As an aside, is there a socket/network aspect to this question? Just asking because you posted in the "Sockets and Internet Protocols" forum. (no big deal, we can move it).


That's what is told in pg 500 headfirst java 2nd edition in the there are no dumb questions section


The question goes like...

Can you reuse a Thread object? Can you give It
a new Job to do and then restart It by calling start()
agaln?

And the answer goes like..
No.Once a thread 's runO method has completed,
the thread can never be restarted . In fact, at that
point the thread moves Into a state we haven't talked
about-dead. In the dead state, the thread has
finished Its runO method and can never be restarted.
The Thread object might stili be on the heap, as a
living object that you can call other methods on (If
appropriate), but the Thread object has permanently
lost its 'threadness'. In other words, there Is no longer a
separate call stack, and the Thread object Is no longer
a thread. It's Just an object, at that point, like all other
objects.
But, there are design patterns for making a pool of
threads that you can keep using to perform different
jobs. But you don't do It by restartlng() a dead thread.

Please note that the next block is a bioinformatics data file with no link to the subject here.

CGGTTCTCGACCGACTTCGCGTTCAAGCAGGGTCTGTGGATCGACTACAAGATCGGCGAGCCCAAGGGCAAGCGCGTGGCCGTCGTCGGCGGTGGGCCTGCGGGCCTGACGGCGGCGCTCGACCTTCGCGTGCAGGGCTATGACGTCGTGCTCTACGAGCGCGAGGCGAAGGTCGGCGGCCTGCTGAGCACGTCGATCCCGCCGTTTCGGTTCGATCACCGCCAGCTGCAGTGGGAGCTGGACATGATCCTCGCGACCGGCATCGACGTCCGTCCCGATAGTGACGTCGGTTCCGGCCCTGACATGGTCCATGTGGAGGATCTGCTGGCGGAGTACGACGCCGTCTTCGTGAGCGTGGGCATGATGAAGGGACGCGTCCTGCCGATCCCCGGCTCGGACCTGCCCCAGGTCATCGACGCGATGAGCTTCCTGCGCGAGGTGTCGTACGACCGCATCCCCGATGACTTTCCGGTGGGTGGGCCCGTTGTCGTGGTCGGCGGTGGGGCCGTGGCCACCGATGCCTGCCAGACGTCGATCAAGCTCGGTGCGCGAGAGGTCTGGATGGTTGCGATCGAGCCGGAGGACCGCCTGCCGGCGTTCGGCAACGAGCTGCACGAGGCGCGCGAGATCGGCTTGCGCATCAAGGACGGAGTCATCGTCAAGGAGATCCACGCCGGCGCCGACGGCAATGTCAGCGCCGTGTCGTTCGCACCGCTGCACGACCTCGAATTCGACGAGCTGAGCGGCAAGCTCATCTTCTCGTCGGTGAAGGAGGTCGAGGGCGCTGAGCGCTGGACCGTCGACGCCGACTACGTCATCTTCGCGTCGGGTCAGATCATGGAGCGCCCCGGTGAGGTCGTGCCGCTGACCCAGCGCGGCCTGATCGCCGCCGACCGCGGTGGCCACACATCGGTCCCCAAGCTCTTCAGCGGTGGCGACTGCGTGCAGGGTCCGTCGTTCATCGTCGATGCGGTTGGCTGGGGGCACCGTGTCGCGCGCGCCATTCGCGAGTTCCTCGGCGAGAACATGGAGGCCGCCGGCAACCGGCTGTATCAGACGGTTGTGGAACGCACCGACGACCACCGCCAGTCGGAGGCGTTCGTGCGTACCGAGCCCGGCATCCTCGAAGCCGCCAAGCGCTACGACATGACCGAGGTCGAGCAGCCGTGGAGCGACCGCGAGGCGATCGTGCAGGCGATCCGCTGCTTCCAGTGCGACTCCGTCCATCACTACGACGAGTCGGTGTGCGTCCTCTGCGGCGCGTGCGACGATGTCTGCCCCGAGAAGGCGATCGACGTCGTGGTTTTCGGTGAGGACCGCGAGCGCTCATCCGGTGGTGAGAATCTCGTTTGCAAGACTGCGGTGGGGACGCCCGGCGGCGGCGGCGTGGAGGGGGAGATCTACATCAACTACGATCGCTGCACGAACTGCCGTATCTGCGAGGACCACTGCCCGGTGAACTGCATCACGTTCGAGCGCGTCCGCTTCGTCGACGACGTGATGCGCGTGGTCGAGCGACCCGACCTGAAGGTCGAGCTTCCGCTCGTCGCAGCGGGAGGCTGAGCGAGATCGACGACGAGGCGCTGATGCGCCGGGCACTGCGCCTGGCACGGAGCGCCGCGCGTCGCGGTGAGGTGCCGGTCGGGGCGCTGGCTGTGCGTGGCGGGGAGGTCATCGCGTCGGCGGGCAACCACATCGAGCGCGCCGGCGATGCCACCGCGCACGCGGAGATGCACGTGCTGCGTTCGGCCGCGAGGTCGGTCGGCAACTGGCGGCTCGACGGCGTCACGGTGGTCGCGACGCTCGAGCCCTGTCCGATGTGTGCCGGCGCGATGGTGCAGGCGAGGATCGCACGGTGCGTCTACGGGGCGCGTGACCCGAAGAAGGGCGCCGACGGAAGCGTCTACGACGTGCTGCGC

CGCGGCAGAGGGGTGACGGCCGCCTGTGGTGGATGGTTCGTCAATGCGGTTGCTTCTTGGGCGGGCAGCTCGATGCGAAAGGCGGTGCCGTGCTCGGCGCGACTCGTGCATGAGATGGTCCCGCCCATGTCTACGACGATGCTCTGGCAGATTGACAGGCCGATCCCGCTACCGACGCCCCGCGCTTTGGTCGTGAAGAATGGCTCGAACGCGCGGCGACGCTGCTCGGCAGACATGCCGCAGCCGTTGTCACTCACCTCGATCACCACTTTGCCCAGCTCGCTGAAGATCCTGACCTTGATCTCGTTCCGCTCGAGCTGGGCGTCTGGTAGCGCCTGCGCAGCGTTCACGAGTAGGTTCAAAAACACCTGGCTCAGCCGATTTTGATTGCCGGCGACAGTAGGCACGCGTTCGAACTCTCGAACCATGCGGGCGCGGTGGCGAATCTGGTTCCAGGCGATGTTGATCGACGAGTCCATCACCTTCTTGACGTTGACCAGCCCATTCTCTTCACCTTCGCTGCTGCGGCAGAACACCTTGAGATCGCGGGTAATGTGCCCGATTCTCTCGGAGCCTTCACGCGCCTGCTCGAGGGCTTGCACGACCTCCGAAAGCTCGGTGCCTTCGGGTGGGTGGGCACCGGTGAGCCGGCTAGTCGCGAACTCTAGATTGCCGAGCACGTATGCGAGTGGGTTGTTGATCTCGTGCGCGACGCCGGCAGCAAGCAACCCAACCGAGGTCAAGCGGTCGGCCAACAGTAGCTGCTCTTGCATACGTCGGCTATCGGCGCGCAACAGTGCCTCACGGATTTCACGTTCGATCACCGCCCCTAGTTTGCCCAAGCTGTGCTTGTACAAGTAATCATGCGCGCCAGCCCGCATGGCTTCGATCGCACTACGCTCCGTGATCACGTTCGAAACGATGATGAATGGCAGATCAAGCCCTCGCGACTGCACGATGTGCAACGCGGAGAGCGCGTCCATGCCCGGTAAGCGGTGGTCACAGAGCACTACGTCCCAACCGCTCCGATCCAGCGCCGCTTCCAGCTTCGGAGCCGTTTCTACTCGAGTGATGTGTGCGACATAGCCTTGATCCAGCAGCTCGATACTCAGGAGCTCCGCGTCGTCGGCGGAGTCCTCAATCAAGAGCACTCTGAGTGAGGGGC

Henry Wong
author
Sheriff
Posts: 22837
119
C++ Chrome Eclipse IDE Firefox Browser Java jQuery Linux VI Editor Windows
  • Mark post as helpful
  • send pies
  • Quote
  • Report post to moderator
John McDowell wrote:
John McDowell wrote:
Ulf Dittmer wrote:What makes you think that they're not being discarded? Objects that are no longer referenced are discarded eventually, although maybe not right away if the JVM has enough memory available.


That's what is told in pg 500 headfirst java 2nd edition in the there are no dumb questions section


The question goes like...

Can you reuse a Thread object? Can you give It
a new Job to do and then restart It by calling start()
agaln?

And the answer goes like..
No.Once a thread 's runO method has completed,
the thread can never be restarted . In fact, at that
point the thread moves Into a state we haven't talked
about-dead. In the dead state, the thread has
finished Its runO method and can never be restarted.
The Thread object might stili be on the heap, as a
living object that you can call other methods on (If
appropriate), but the Thread object has permanently
lost its 'threadness'.
In other words, there Is no longer a
separate call stack, and the Thread object Is no longer
a thread. It's Just an object, at that point, like all other
objects.



This is true for any object. If you maintain references to useless objects, the GC will not be able to collect it. However, the system is not doing that -- the java library is smart enough to no longer refer to thread objects that has been terminated.